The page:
He began going to the gym to get himself into shape. However, one thing led to another, and he began competing. He was the youngest of thirteen children. He started his boxing career at age nine, when he rigged up a homemade punching bag of moss and leaves.

Twelve years later, after having married at sixteen, he moved to Philadelphia, where he won the Golden Gloves in 1962, 1963 and 1964. He also won American's only gold medal in the Boxing at the Tokyo Olympics.

With a group of businessmen from Philadelphia, Cloverlay, Inc, as his sponsors, Frazier launched his professional career on August 16, 1965, with a one-round knockout over Woody Goss.

He oiled up ten straight knockouts before meeting Oscar Bonavena on September 21, 1966.

Bonavena floored Frazier twice in the second round, but Frazier rallied to win a ten-round decision.

Above is footage of Frazier's fight against Eddie Machen in November 1966. After four more victories, three of which were knockouts, Frazier was pitted against Chuvalo on July 19, 1967.

In the fourth round, the tough Canadian was knocked out for the first time in his career.

When Frazier fought Buster Mathis on March 4, 1968, he was determined to clear any hint of tarnish from his Olympic medal. Before Frazier went to Tokyo he had won thirty-eight of forty right, His two losses had been to Mathis in the Olympics trials.

When Mathis had a broken knuckle, Frazier had the upper hand. "Smokin Joe" flattened Mathis with a left with a left hook in 2:33 of the eleventh round.

Frazier became undisputed world champion on February 16, 1970, when the gong rang for the opening of the fifth round and the W.B.A's champion, Jimmy Ellis, couldn't come out. After the first round, in which Ellis held a margin, Frazier dominated the match with a steady and relentless style of strong, heavy pressure.

As the end if the fourth round approached, Frazier bombarded Ellis's body and head until the Kentuckian sank to that mat for a count of nine, during which the bell rang. Raising himself at the nine.

Ellis managed to get to this corner, when the fifth round gong rang sounded, manager Angelo Dundee motioned to referee Tony Perez that Ellis could not continue.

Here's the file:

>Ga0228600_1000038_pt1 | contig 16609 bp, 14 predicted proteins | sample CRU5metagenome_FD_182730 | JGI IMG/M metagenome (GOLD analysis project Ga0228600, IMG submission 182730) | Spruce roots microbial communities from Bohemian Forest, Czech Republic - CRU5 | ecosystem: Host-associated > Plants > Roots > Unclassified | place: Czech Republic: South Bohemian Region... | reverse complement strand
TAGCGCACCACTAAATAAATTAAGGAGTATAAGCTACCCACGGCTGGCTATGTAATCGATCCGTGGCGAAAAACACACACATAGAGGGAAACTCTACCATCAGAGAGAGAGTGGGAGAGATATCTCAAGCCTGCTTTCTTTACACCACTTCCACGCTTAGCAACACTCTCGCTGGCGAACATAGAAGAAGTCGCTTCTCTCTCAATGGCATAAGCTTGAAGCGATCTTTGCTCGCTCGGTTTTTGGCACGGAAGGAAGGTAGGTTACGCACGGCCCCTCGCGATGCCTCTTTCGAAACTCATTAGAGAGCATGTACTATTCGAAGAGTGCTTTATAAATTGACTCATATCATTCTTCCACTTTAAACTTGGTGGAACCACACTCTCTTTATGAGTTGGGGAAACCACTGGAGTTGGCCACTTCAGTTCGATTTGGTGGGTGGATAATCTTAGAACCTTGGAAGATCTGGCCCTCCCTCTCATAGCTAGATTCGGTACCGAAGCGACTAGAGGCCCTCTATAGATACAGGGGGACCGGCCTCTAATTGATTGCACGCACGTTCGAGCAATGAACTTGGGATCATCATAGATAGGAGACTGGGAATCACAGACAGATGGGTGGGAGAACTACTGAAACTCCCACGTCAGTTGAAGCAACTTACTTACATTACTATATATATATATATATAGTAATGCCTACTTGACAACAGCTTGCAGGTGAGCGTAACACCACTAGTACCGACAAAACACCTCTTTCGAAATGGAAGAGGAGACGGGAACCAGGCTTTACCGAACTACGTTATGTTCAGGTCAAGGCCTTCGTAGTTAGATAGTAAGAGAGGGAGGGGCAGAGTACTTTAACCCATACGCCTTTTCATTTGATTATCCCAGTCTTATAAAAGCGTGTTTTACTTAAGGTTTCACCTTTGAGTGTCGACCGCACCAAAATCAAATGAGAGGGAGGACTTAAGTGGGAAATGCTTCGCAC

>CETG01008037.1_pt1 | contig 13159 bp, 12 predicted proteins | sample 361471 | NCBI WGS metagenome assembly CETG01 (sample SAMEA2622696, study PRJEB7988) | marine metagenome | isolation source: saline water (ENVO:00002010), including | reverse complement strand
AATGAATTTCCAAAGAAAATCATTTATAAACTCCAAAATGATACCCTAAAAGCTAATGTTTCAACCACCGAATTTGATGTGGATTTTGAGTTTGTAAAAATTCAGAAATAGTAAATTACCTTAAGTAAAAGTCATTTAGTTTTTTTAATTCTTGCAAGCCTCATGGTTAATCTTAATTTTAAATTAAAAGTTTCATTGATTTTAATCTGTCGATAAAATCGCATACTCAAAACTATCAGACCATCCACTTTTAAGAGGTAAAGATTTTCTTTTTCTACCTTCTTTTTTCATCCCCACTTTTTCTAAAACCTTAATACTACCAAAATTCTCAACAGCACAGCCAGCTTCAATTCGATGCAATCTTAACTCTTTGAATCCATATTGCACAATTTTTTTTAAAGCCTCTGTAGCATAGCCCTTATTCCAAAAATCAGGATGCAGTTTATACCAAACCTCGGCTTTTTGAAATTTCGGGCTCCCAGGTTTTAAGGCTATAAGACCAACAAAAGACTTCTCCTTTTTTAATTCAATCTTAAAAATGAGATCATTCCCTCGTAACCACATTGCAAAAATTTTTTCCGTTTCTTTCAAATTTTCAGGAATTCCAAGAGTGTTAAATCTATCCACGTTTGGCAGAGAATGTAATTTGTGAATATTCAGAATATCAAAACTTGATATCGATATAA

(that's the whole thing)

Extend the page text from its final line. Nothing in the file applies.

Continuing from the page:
The first encounter with Ali took place on March 8, 1971, at Madison Square Garden before 20,445 fans plus 1.3 million watching closed-circuit theatre TV. Ali who described his own fighting style as "Float like a butterfly, sting like a bee" was slowed down by Frazier's constant pounding.

Ali's strategy was to let Frazier become arm weary while flicking tiring jabs at his opponent, but despite a 6 1/2 inch disadvantage in reach, Frazier managed to get in under Ali's jab to land countless left hooks to the Ali's body.

Frazier suffered a swollen jaw and lumps around both eyes, while Ali merely sported a hematoma on the right side of his jaw.

Frazier won unanimously with referee Arthur Mercante giving him eight rounds, six to Ali and Judge Bill Recht awarded eleven to Frazier and four to Ali.

The only knock down occurred in the fifteenth round, when Ali was dropped for the third time in his career but bounced back after the mandatory eight count.

Before facing George Foreman, Frazier fought Terry Daniels in New Orleans on January 15, 1972, then Ron Stander, in Omaha, on May 25, 1972. The odds against his two opponents were 15 to 1 and 20 to 1 respectively. Danis lasted four rounds, Strander, five.

On January 22, 1973, at Kingston, Jamaica, Frazier, a 3-1 favourite, was floored six times by Foreman before referee Arthur Mercante stopped the action at 1:35 of the second round before 36,000 fans. Frazier pressed the attack, but was met by a challenger who moved out a step backward.

A right to the jaw by Foreman achieved the first knockdown midway into the first round. Frazier got up, exchanged a few punches, and was down again from a series of rights to the head.

Again Frazier rose quickly, but obviously dazed, and he was decked a third time as the bell ended the round. As set down by the rules, counting did not end with the bell, but was continued until Frazier struggled up at the count of three.

Frazier opened round two with a rushing attack and a left hook to the head, but was a short rally. Foreman, who weighed 217 pounds to Frazier's 214 pounds, sent the champion to the mat for the fourth time with a left-right to the jaw.

Up at the count of two, Frazier was dropped by two left hooks. Again Frazier struggled up but then went down for the last time from a series of punches.

Frazier gamely got to his feet, but referee Arthur Mercante looked at his glazed eyes and reeling figure and signalled that there was a new champion.

After the George Foreman bout, Joe Frazier went on to fight Joe Bugner in London on July 2, 1973 whom he beat in twelve rounds and then on January 28, 1974.

Frazier and Ali fought again at Madison Square Garden in front of 20,746, who paid a live gate of $1,053,688 and a theatre-TV audience that paid £25,000,000.

The closed-circuit TV audience reached 10,000,000. The gross revenue for the fight, including foreign film rights, etc, came to $25,000,000.

In their previous fight, Frazier went straight in to his opponent while Ali sidestepped and countered. Frazier scored decisively and often to the body.